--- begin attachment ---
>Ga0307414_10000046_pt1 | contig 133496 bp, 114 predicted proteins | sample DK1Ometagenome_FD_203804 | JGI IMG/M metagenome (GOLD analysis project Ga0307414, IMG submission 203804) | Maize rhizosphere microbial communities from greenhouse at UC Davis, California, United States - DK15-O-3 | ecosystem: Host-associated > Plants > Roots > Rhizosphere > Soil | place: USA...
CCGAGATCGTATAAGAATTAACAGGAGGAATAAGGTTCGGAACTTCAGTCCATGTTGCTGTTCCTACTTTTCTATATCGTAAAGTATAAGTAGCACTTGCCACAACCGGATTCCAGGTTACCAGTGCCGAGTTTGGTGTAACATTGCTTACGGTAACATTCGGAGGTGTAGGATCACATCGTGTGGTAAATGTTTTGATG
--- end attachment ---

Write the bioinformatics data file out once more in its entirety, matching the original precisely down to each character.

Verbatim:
>Ga0307414_10000046_pt1 | contig 133496 bp, 114 predicted proteins | sample DK1Ometagenome_FD_203804 | JGI IMG/M metagenome (GOLD analysis project Ga0307414, IMG submission 203804) | Maize rhizosphere microbial communities from greenhouse at UC Davis, California, United States - DK15-O-3 | ecosystem: Host-associated > Plants > Roots > Rhizosphere > Soil | place: USA...
CCGAGATCGTATAAGAATTAACAGGAGGAATAAGGTTCGGAACTTCAGTCCATGTTGCTGTTCCTACTTTTCTATATCGTAAAGTATAAGTAGCACTTGCCACAACCGGATTCCAGGTTACCAGTGCCGAGTTTGGTGTAACATTGCTTACGGTAACATTCGGAGGTGTAGGATCACATCGTGTGGTAAATGTTTTGATG